Despite leading the Cubs to their first World Series title since 1908, Joe Maddon has received considerable criticism for his managerial decisions late in the series. From bringing in Aroldis Chapman with a five-run lead in Game 6 to removing Kyle Hendricks and Jon Lester too early in Game 7, Maddon is taking his lumps from various local and national pundits.

“The biggest problem I had with Maddon last night was the two-strike bunt (with Javier Baez),” MLB analyst Rob Neyer said on CBS Sports Radio’s The Doug Gottlieb Show. “That’s almost always indefensible regardless of the situation because your chance of failure is so high, giving away an out basically. I wish I could be with you on the Chapman stuff, but I wasn’t with you. I did think it was preposterous for him to be pitching in Game 6 with a five-run lead, but Maddon pulled him after throwing just 20 pitches. Closers throw 20 pitches all the time. I think the X-factor is how many warm-up pitches did Chapman throw in Game 6? Someone told me he got up to warm up three times in Game 6 and you have to quantify those things – and teams do. Teams keep track of warm-up pitches. It was clear he didn’t have his best stuff in Game 7, no question.”

While many baseball fans were rooting for the Cubs to end their dreaded “curse,” Neyer found himself rooting for Cleveland in Game 7.

“I think it means more to the Indians as a franchise and Cleveland as a city than it would mean to the Cubs,” he said. “It would have been an amazing story. I think a lot of casual fans were pulling for the Cubs because it’s been so long since they’re won, but just as a baseball story, the Indians were a much better story this season because (of their players stepping up and all the injuries they had).”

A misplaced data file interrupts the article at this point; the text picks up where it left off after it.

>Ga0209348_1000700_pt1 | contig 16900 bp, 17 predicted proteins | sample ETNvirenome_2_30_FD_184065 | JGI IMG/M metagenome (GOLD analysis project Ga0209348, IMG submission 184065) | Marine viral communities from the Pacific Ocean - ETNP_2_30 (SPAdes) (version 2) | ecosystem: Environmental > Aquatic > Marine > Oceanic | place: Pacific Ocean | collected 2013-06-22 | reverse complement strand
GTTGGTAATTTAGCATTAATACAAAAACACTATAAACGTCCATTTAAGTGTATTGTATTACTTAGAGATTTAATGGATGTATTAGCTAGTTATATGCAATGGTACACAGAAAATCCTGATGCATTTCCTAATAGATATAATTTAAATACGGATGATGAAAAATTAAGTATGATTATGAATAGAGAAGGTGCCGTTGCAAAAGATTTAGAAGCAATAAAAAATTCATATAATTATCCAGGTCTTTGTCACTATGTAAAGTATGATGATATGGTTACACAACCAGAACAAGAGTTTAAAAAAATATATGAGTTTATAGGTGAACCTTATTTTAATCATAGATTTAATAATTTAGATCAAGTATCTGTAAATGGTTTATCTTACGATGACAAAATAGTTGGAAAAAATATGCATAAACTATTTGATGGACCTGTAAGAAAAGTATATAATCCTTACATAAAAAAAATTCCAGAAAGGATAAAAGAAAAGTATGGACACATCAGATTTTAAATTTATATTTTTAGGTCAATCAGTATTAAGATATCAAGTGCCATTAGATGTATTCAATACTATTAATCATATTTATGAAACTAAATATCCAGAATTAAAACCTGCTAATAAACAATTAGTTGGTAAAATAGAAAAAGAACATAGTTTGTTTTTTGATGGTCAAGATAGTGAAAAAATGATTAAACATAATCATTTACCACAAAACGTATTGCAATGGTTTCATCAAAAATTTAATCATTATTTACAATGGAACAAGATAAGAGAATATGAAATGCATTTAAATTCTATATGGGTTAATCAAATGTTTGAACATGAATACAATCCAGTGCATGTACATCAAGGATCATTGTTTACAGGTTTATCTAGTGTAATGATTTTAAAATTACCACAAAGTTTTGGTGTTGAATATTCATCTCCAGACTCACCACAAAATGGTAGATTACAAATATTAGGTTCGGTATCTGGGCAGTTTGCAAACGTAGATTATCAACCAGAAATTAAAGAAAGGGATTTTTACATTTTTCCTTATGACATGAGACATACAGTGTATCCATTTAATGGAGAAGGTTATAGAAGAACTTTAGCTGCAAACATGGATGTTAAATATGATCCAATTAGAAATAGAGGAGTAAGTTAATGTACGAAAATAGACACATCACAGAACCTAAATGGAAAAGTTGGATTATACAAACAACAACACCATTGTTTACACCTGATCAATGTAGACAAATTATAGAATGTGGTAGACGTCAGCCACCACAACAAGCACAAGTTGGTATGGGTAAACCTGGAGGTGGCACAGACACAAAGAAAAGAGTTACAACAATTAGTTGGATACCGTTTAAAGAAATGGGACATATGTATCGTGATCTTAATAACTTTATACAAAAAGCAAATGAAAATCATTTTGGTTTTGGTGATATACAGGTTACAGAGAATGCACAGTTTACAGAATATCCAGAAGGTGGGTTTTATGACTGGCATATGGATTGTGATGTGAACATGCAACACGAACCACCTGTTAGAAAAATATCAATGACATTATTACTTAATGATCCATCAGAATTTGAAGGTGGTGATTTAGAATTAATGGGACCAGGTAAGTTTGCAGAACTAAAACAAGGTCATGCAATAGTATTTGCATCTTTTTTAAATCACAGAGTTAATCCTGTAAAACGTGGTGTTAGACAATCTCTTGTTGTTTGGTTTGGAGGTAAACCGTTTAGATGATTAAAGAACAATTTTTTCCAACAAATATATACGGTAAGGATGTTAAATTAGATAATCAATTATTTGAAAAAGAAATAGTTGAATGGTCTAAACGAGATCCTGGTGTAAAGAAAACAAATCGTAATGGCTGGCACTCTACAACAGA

The Indians, who were seeking their first World Series title since 1948, scored four runs (three earned) off of Lester and Chapman. Neyer, however, felt Cleveland didn’t take advantage of Lester’s throwing limitations enough.

“I continue to wonder why teams don’t bunt on Lester all the time,” he said. “Every third batter, why wouldn’t you do that? I just don’t understand. I can’t help thinking there’s some sort of gentleman’s agreement that you just don’t take advantage of these things because it seems to me your on-base percentage bunting against Lester has to be higher than anything else you could do.”

In any event, the Cubs and Indians gave fans one of the greatest seven-game series in sports history. While ratings were off the charts, however, don’t expect the sport to suddenly eclipse football or basketball in popularity nationwide.

“I think baseball is inherently going to remain a local sport the way it’s been for decades now,” Neyer said. “That doesn’t mean to suggest that the Cubs and Indians drawing these great ratings isn’t good on some level for the game or the game’s general health. I think it is, but I think the impact is still relatively small.”


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